DTaP/IPV (or dTaP/IPV) vaccine

The DTaP/IPV vaccine protects against diphtheria, tetanus, pertussis (whooping cough) and polio.

This vaccine is usually given to children aged over 3 years 4 months at the same time as they receive the MMR vaccine. It is also used for a primary course of immunisation in children over 10 years old and adults.

The vaccine boosts the immunisations that were given to your child at two, three and four months of age - boosting protection against diphtheria, tetanus, pertussis (whooping cough) and polio.

Questions and answers:

What is diphtheria?

Diphtheria is a serious disease that usually begins with a sore throat and can quickly cause breathing problems. It can damage the heart and nervous system and, in severe cases, can kill. Before the diphtheria vaccine was introduced in the UK, there were up to 70,000 cases of diphtheria a year, causing around 5,000 deaths.

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What is tetanus?

Tetanus is a disease affecting the nervous system that can lead to muscle spasms, cause breathing problems and even kill. It is caused when germs that are found in soil and manure get into the body through open cuts or burns. Tetanus cannot be passed from person to person.

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What is pertussis (whooping cough)?

Whooping cough is a disease that can cause long bouts of coughing and choking, making it hard to breathe. Whooping cough can last for up to ten weeks. Babies under one year of age are most at risk from whooping cough. For these babies, the disease is very serious and can kill. It is not usually as serious in older children. Before the pertussis vaccine was introduced, on average 120,000 cases of whooping cough were reported each year in the UK.

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What is polio?

Polio is a virus that attacks the nervous system and can cause permanent paralysis of the muscles. If it affects the chest muscles or the brain, polio can kill. Before the polio vaccine was introduced, there were as many as 8,000 cases of polio in the UK in epidemic years. Because of the continued success of the polio vaccination, there have been no cases of natural polio infection in the UK for over 20 years (the last case was in 1984).

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How effective are these vaccines?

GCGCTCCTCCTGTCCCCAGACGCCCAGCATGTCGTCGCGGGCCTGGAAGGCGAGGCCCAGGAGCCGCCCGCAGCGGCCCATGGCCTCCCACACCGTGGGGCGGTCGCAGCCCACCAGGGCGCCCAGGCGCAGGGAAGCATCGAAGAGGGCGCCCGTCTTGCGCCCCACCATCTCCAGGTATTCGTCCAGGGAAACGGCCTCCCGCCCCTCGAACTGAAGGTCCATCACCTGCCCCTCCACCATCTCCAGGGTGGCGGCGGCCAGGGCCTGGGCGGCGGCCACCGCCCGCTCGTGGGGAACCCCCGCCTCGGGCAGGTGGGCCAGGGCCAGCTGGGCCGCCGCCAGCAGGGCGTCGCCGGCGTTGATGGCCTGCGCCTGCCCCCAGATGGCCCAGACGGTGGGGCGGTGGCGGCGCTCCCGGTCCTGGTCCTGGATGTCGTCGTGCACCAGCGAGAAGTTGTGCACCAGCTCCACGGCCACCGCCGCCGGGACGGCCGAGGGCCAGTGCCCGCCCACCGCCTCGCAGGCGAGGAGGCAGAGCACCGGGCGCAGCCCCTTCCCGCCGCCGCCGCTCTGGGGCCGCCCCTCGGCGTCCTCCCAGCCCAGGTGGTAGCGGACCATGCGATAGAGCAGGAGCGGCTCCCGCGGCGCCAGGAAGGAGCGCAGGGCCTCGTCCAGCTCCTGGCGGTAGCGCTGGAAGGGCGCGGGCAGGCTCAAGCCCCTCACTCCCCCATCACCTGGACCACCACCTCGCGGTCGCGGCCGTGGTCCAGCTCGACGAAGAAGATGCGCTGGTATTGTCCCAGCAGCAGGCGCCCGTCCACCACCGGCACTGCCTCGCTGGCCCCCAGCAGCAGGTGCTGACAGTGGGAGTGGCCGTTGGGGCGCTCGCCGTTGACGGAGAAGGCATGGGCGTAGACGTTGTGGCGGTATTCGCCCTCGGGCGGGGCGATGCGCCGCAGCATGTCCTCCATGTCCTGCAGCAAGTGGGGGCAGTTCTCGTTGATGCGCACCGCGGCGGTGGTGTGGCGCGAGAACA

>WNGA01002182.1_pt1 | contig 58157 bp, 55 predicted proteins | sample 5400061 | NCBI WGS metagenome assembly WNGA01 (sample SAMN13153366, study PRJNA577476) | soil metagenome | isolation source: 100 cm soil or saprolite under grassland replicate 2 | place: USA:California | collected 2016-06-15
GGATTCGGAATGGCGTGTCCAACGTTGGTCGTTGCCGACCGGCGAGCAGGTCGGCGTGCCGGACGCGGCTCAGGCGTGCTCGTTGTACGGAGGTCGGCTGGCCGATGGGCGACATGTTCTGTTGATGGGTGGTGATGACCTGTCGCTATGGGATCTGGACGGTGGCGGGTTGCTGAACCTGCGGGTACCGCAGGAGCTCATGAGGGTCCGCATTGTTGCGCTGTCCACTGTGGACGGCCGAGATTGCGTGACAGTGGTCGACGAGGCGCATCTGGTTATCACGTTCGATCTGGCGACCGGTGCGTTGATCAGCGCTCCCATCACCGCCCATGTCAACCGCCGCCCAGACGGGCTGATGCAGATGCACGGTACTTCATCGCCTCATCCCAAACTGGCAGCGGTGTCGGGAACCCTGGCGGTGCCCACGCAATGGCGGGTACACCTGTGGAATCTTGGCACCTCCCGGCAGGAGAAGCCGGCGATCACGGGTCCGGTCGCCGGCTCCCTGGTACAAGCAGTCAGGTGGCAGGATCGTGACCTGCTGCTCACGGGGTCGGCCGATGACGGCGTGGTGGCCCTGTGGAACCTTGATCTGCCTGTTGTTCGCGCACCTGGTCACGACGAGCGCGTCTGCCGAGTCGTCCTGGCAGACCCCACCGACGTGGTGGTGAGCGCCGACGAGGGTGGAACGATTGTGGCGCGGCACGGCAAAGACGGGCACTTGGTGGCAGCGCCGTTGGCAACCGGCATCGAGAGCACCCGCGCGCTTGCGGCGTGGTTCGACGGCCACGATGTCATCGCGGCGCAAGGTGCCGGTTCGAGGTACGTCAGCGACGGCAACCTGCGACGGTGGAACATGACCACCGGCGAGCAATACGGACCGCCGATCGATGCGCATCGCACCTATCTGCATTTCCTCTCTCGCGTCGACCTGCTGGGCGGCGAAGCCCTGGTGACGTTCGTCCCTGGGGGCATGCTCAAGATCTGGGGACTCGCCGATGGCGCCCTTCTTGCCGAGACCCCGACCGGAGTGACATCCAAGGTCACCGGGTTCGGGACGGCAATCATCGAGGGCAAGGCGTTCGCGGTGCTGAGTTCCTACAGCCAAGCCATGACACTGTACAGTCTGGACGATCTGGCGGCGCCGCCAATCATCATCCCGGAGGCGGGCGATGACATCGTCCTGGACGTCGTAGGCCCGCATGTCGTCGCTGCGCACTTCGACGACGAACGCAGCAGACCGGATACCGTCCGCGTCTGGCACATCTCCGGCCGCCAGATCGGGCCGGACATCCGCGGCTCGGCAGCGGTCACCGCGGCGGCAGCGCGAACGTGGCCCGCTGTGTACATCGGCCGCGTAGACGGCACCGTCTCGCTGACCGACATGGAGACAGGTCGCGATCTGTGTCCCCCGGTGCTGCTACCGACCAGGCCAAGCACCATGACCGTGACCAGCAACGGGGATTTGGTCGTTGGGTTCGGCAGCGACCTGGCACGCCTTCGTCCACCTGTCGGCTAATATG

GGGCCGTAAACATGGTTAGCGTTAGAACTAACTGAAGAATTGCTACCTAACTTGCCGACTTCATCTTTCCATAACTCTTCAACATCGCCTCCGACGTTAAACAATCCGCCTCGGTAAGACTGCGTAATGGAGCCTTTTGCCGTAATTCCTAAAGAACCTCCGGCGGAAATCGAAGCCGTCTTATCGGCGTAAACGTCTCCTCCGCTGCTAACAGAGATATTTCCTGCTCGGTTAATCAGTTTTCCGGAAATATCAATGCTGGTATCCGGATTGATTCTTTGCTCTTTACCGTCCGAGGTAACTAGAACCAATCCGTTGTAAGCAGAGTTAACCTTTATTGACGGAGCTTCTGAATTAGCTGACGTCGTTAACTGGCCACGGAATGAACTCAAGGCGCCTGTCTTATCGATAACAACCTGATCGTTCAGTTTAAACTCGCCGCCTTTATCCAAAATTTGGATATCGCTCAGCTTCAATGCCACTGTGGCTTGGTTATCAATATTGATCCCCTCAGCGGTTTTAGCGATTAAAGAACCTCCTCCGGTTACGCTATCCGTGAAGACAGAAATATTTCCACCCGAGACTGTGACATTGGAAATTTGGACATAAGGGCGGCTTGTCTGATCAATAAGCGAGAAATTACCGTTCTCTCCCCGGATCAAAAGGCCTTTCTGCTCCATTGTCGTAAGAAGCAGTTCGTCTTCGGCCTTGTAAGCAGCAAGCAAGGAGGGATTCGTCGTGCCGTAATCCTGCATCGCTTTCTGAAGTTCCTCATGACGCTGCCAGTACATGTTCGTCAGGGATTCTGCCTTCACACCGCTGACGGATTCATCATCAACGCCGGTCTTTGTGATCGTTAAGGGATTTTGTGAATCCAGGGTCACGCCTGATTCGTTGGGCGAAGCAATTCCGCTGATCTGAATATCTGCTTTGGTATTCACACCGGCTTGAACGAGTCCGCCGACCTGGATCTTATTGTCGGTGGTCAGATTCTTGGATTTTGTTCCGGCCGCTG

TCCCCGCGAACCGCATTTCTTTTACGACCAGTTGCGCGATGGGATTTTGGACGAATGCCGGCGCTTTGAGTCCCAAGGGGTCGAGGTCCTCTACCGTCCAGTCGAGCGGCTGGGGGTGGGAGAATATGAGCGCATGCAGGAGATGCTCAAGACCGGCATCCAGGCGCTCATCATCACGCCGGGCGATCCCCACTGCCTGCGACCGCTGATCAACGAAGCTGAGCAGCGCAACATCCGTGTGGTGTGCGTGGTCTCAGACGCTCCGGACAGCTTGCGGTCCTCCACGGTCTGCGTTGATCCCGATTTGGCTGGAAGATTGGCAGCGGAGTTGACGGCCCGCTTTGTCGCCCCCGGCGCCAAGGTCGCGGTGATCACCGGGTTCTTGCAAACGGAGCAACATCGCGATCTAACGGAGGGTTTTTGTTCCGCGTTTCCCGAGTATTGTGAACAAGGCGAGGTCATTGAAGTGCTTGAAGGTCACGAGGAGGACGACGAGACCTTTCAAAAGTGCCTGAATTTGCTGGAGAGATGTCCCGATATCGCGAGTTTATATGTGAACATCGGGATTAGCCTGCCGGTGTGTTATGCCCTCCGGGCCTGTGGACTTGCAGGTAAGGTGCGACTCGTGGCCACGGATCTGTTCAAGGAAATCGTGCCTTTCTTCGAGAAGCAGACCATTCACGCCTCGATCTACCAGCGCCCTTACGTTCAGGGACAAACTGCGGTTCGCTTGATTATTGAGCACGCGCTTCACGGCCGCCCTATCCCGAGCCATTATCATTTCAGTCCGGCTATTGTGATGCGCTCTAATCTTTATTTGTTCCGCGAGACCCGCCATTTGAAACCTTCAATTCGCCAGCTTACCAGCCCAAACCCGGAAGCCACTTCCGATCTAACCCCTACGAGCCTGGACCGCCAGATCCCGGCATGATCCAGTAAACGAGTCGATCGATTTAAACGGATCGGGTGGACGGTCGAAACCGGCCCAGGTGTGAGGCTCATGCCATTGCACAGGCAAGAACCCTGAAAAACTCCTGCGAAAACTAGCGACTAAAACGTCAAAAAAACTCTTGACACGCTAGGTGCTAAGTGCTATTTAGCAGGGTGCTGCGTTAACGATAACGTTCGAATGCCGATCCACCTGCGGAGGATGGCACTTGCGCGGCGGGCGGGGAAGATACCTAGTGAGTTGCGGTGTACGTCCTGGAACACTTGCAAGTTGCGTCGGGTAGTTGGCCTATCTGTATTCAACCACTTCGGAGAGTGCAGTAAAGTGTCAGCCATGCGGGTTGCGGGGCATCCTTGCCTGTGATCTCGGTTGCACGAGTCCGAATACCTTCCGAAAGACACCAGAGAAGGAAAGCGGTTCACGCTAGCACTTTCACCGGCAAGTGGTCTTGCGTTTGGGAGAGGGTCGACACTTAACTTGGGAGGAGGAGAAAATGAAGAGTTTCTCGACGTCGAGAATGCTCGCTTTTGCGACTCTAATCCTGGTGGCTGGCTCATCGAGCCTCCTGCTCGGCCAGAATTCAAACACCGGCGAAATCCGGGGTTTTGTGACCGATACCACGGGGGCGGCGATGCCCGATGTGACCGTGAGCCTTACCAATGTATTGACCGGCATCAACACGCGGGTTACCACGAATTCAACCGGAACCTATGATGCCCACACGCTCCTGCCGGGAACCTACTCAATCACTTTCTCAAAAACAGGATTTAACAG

Studies have shown that the vaccines are very effective. The booster will not only protect your child, it will also prevent the infections from being passed on to other babies who are too young to have had all their immunisations.

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Are there any possible side effects?

Your child may have some redness, swelling or tenderness where they had the injection, but this will usually disappear in a few days. A hard lump may appear in the same place but this will also go away, usually over a few weeks. Occasionally, children may be unwell, irritable, develop a temperature, headache, swollen glands and feel sick.

Read more about the common side effects of immunisations that might occur in babies and young children up to five years of age.

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What is the difference between dTaP/IPV and DTaP/IPV, and does the difference matter?

Diphtheria vaccines are produced in two strengths, depending on how much diphtheria toxoid (the toxin produced by the diphtheria bacteria that has been inactivated) they contain. The two strengths are abbreviated to ‘D’ for the high strength and ‘d’ for the low strength. There are two vaccines available for use as the booster – one containing the high-strength diphtheria (DTaP/IPV) and the other containing low-strength diphtheria (dTaP/IPV). Both vaccines have been shown to provide good responses, and so it doesn’t matter which one your child has for their booster.

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Last reviewed on 29 February 2016

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